Cisco Operations Hub
Cisco Operations Hub is an application and service hosting platform tailored for the cloud-native era. Cisco Operations Hub hosts applications and services essential to managing the Cisco cnBR, including real-time telemetry, statistics, and log collection as well as providing centralized external management access
to IPDR and SNMP data.
Cisco cnBR Manager provides essential tools for managing a Cisco cnBR:
Metrics & Dashboards: Provides real-time visualizations of service & health metrics along with other information about Cisco cnBR, and DOCSIS network elements.
Configuration: Provides a collection of management tools to view, import, export, and modify Cisco cnBR and RPD configurations.
APIs: Provides a programmatic interface to retrieve configuration, metrics, and other information about Cisco cnBR and DOCSIS network elements.
The cnBR Core interacts with RPDs to:
receive cable modem (CM) data.
process CM control plane messages to establish and maintain modem sessions.
forward upstream and downstream data between the modem and IP network.
It also captures the KPI health of the modem and RPD network, and provides a management interface for DOCSIS features and
telemetry data, including service flows.
Remote PHY Device
The Remote PHY Device (RPD) provides analogue RF connectivity to the cable modems and digital connectivity to the CMTS Core
Cisco cnBR Deployment
The following figure depicts a typical Cisco cnBR deployment that separates management plane, control plane, and data plane
The management plane components, which include Operations Hub, are centralized within a central data center.
The Cisco cnBR, which contains the control plane components and routing for the data plane, is hosted within regional data centers.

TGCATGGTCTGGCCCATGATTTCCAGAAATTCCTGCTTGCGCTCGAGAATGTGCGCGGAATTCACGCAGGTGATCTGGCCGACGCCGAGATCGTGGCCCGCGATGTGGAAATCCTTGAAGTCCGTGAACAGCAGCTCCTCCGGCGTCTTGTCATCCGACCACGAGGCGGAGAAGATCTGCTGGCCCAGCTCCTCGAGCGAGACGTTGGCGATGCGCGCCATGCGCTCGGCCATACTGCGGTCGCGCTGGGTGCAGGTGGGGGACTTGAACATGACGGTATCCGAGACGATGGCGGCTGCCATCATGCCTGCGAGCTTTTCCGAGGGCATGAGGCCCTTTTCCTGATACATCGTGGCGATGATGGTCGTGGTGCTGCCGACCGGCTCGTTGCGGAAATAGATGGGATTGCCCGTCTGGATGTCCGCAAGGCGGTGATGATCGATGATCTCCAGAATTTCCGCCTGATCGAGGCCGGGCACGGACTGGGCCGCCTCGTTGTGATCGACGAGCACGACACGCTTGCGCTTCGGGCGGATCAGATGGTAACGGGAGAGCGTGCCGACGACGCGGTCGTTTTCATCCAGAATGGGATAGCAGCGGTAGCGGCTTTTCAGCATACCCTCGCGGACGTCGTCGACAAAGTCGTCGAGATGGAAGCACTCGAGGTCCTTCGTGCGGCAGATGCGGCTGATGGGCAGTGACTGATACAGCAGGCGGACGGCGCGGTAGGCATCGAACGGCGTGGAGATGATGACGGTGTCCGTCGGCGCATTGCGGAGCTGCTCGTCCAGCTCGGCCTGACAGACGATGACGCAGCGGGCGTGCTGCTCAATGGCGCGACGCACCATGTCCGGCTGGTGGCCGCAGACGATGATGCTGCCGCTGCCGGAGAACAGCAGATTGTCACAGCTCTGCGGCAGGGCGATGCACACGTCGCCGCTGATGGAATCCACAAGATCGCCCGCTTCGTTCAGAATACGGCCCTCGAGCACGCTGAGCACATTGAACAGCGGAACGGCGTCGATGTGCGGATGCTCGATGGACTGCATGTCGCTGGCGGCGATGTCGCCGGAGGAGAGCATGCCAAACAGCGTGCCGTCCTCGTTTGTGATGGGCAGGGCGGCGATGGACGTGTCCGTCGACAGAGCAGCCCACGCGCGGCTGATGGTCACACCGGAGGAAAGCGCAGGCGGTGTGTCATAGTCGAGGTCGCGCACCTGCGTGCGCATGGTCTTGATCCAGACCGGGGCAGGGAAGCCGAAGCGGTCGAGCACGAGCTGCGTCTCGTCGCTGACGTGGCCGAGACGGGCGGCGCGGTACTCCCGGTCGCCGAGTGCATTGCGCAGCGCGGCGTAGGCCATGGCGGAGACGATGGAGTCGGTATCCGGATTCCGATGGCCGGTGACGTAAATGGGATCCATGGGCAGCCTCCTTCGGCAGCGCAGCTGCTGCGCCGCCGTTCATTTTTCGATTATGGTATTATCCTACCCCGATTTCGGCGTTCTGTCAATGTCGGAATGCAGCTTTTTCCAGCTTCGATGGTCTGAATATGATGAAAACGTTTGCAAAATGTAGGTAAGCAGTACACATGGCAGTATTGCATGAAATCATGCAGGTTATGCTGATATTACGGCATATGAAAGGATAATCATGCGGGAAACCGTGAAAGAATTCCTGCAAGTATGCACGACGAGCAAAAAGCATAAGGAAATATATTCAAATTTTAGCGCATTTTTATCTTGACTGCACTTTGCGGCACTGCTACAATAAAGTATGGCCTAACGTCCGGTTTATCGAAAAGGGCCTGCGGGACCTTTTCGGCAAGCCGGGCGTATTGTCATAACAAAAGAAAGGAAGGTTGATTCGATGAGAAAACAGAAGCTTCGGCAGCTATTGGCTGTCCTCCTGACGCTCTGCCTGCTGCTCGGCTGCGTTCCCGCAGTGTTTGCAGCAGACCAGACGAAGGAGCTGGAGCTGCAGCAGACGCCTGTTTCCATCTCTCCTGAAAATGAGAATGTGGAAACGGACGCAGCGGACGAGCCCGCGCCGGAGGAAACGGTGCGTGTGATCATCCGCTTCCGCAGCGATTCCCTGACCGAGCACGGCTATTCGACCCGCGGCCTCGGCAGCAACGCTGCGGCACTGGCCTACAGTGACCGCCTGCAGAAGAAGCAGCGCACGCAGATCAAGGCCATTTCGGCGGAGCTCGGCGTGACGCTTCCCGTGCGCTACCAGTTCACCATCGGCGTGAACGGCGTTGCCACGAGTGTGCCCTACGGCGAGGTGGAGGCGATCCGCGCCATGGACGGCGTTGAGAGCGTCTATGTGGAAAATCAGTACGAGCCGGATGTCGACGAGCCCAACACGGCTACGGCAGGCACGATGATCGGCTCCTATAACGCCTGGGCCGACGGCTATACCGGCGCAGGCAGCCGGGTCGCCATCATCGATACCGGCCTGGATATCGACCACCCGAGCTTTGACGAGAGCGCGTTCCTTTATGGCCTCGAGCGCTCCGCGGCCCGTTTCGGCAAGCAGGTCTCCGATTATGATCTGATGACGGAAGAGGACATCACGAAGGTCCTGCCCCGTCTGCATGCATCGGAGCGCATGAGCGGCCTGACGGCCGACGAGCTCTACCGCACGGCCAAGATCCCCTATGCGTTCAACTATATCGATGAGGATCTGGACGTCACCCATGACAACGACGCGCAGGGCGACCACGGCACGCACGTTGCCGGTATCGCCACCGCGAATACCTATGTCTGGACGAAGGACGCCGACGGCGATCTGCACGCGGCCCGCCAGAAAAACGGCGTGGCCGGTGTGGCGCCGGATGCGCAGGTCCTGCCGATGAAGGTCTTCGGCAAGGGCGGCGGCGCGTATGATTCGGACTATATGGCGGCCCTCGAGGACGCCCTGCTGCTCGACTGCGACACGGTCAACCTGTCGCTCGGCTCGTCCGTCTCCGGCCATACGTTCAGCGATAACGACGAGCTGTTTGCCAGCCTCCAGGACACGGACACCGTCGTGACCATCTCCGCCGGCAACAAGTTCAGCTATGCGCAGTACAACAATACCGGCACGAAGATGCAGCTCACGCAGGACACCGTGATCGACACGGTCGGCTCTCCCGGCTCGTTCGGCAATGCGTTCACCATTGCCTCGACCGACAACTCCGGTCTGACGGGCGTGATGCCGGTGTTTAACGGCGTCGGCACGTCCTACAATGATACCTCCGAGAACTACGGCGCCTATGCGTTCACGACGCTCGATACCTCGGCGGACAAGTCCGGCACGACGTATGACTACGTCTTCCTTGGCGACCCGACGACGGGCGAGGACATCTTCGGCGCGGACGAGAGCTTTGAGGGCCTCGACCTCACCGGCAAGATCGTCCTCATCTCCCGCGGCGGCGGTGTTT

The RPDs within hubs around the hub may connect to these regional data centers.
Because the entire solution has high availability, there can be no single point of failure, especially in the data plane.
The following diagram shows the components and networks that are configured when a Cisco cnBR is deployed in a typical service provider network.
The aggregation network provides a nexus where necessary network paths converge to provide access to all necessary services.
Converged Interconnect Network (CIN)
The CIN network is well defined in the Cisco cable architecture and brings the cable modem traffic that has been converted
to IP traffic into the digital DOCSIS network. The CIN network connects to the aggregation network for non-CMTS data traffic,
such as PTP timing and RPD provisioning.
The management network provides management-level interaction between the Cisco cnBR components and back-office services, such as IPDR collectors, SNMP trap, receivers, and cable modem provisioning and monitoring.
The service provider networks provide a path for the cable modem traffic that is processed by the CMTS to reach the internet
from the service provider side of the network.
The WAN/Internet network provides a path for the cable modems to send traffic to and receive traffic from the public internet.
These networks may be realized using one or more routers configured for each network.
The TFTP, DHCP, and PTP capabilities are required to be part of the solution and may be connected to different networks than
those depicted in the figure. The PTP, DHCP, and TFTP address are configured within the Cisco cnBR.
The green boxes represent common service provider management features. In the past, cable modem provisioning and monitoring
used information from the CMTS collected through SNMP MIBs. However, going forward, the preference is to move to REST APIs.
In the Cisco cnBR, the CIN and SP bridge domains must be configured. The CIN and SP bridge domain
configurations provide first hop routing information to correspondingly named
The Kubernetes (K8S) platform is deployed on VMs. In the future, bare metal deployment may be supported to maximize throughput.
The Cisco cnBR and management plane services are deployed as microservices within kubernetes (K8S) container orchestration clusters. Kubernetes